The U.S. Fish and Wildlife Service (FWS) is proposing to change the classification of the northern long-eared bat (NLEB) from threatened to endangered under the Endangered Species Act (ESA). Reclassifying the NLEB will have major implications for development projects throughout the U.S., particularly in wind energy development.
The FWS classifies a species as threatened when the species is likely to become endangered within the foreseeable future in all or a portion of its range. A species is endangered when it is in danger of extinction throughout all or a significant portion of its range.
Due to the fungal disease white-nose syndrome, the NLEB has experienced a steep decline in population across its 37-state range, which includes Maine, New Hampshire, and Massachusetts. In 2015, the FWS classified the NLEB as threatened due to the decline in population, and issued an ESA Section 4(d) rule allowing an incidental “take” of NLEB subject to certain conditions.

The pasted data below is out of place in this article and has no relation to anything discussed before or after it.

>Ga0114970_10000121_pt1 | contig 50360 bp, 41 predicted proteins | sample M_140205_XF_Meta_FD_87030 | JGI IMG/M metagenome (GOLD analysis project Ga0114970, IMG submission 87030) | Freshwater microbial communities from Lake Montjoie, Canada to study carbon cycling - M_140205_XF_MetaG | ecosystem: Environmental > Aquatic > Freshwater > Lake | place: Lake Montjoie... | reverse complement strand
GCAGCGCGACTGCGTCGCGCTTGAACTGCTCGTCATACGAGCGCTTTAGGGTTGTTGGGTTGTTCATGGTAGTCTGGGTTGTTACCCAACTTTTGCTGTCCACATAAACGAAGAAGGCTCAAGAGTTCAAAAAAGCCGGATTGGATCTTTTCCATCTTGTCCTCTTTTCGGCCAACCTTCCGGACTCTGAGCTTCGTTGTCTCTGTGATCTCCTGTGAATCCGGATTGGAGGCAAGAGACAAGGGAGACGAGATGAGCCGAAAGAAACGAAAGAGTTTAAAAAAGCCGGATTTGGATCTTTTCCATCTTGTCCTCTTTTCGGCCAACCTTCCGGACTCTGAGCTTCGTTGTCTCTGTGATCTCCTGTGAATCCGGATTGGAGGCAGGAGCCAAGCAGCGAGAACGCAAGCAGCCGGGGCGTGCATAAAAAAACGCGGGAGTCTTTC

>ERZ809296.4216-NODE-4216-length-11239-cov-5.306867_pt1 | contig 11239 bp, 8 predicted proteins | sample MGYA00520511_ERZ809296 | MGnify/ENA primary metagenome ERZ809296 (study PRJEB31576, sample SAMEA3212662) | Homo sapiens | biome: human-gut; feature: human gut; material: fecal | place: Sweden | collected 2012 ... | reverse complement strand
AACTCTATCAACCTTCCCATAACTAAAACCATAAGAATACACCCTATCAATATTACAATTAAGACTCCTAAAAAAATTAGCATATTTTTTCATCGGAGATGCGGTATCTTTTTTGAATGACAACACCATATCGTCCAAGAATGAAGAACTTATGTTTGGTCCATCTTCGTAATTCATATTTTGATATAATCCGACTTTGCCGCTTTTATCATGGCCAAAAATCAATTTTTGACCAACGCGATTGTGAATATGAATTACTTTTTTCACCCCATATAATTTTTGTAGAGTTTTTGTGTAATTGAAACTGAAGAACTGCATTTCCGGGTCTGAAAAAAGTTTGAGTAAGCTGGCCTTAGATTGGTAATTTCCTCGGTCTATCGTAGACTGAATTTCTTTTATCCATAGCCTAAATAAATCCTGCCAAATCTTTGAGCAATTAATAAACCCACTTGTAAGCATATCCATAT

In 2020, under court order, the FWS began re-evaluating its classification of the NLEB as threatened. On March 23, 2022 the FWS issued a proposed rule that would reclassify the NLEB as endangered, a move that would eliminate applicability of the 4(d) rule and impose on developers the ESA Section 9s full take prohibition.
The proposed reclassification of the NLEB from threatened to endangered is expected to go into effect in December 2022, unless upon receiving public comments the FWS substantially modifies the proposed reclassification. Notably, in addition to a full take prohibition under ESA Section 9, the proposed rule would eliminate the programmatic biological opinion, which we expect will lead to more (and more time-intensive) Section 7 consultations, in the absence of negative species surveys.
Interested stakeholders may submit comments about the proposed rule from now until May 23.